you are conducting an interview for History Heard, it is important to
follow the guidelines so that we have a collection of high quality
Interviews must be in segments under 10 minutes. The format that we are using will not allow videos that exceed this limit.
If you think it will be long, that's fine. Simply stop and restart the video at an appropriate time around 9 minutes to separate it into shorter segments, or edit the video into separate segments at your computer after the interview. No video will be accepted unless it is in a digital format (that means no tapes).
Students can not appear on camera at anytime. This rule is merely for the purpose of Internet safety.
Place the video camera on a tripod or a stable surface in order to maintain a steady picture. Holding the camera in your hand will almost always result in a shaky interview even if you have a steady hand.
The camera should be between 1 and 4 feet from the interviewee so that the audio and visual are clear. It depends entirely upon the layout and acoustics of the room. Once you think that the camera is in a good place, don't forget to do a thorough sound check.
Fill in the blanks and practice the introduction out loud before beginning the filming so that it sounds as professional as possible.
Before reading the introduction, turn on the camera and ask the interviewee to say a few words. Play back what you just recorded to make sure that the camera is picking up the audio. The last thing you want is to get home and realize that you can't use your interview.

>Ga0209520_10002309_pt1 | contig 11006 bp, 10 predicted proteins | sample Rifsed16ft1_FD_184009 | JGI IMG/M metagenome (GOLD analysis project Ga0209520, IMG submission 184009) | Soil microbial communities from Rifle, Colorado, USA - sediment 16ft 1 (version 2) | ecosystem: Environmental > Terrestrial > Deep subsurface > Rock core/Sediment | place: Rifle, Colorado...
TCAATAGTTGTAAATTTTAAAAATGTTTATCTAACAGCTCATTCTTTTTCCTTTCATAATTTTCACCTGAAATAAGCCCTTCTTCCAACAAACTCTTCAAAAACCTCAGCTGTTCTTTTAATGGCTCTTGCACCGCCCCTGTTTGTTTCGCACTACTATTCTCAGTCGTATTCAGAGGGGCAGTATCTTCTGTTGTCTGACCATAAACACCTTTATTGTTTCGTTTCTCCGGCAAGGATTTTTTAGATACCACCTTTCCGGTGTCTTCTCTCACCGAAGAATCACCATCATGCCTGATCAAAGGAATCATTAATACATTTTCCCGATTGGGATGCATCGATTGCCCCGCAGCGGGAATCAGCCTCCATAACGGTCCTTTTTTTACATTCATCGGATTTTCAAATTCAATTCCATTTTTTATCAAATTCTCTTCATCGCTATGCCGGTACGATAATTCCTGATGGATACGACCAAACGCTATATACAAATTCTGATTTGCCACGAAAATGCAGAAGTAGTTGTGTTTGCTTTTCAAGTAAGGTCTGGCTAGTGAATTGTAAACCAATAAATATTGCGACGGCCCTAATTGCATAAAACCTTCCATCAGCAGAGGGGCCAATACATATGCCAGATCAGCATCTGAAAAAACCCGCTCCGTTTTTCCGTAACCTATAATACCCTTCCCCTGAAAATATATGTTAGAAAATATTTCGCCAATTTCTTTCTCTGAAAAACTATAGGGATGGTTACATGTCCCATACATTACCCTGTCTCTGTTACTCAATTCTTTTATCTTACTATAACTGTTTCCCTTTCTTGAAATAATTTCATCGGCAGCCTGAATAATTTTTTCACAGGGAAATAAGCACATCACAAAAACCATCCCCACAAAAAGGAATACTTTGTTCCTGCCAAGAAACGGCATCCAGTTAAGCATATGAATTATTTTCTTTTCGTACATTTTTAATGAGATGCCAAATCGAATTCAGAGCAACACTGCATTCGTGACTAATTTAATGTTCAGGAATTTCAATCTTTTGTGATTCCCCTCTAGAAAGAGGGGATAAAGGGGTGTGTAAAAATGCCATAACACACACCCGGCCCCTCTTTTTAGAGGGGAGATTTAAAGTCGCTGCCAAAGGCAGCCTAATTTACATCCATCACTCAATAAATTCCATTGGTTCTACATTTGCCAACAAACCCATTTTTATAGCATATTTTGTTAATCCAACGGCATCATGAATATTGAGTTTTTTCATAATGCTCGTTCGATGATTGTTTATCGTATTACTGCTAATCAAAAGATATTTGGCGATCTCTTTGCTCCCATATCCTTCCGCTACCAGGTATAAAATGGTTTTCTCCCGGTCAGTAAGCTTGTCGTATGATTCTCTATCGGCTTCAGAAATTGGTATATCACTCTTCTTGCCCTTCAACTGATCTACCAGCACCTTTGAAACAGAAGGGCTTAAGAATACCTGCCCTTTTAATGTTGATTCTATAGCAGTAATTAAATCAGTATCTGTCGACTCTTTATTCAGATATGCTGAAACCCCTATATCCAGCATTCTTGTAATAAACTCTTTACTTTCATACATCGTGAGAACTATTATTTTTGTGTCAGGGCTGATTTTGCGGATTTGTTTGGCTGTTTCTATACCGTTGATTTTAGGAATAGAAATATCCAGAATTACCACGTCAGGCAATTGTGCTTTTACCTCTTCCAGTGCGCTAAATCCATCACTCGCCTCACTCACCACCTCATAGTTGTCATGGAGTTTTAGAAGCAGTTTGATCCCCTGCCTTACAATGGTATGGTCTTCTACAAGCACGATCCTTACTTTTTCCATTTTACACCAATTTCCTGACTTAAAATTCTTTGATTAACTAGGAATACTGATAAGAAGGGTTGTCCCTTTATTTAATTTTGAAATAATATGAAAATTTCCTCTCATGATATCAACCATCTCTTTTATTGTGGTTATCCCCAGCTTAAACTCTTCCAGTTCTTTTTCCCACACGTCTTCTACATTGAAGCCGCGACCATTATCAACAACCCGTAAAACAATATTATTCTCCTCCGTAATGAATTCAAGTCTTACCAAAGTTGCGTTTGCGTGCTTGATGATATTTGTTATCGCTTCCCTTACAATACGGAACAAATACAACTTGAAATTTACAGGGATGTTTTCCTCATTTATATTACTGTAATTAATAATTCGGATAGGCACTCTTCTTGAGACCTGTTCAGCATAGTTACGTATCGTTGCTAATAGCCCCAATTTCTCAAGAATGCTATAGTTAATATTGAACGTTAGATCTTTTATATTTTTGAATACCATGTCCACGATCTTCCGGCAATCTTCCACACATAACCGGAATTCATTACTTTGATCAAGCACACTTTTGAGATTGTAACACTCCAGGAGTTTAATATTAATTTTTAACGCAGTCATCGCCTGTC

Read the introduction near the camera but not in front of the camera.
Stand or sit opposite the interviewee and behind the camera rather than next to him/her so that the interviewee does not look over to the side at you but is looking in the direction of the camera.
Do not try to film the subject's entire body, but rather film from the chest up. There should be space between the interviewee's head and the top of the frame as well. (See sample videos for reference)
Students should facilitate the discussion using questions they've written that pertain to the given categories or History Heard's pre-written questions. These categories are fairly broad, so you should have no trouble fitting a historically relevant topic into one or more of them. If you think that there is not a category that fits a topic that is relevant, please let us know.
Stay on topic. Digressions are o.k. if they stay under one of the categories. Otherwise, ask a question that will get the interviewee back on topic.
For convenience and safety, it is best to conduct all interviews with at least two students present. Moral support when meeting new people is also quite helpful. However, there should not be so many students as to intimidate the interviewee. Leave parents or teachers outside the room. This is a student-run project.
Please dress and behave appropriately before, after, and during the interview. Remember that you are representing History Heard, your school, and yourself.
Be polite to the interviewee and be sure to thank him/her. Make sure that you contact him/her when his/her interview is uploaded to www.historyheard.com so that he/she can check it out.
Always explain to the interviewee that we are interested in their story and that all answers are correct answers.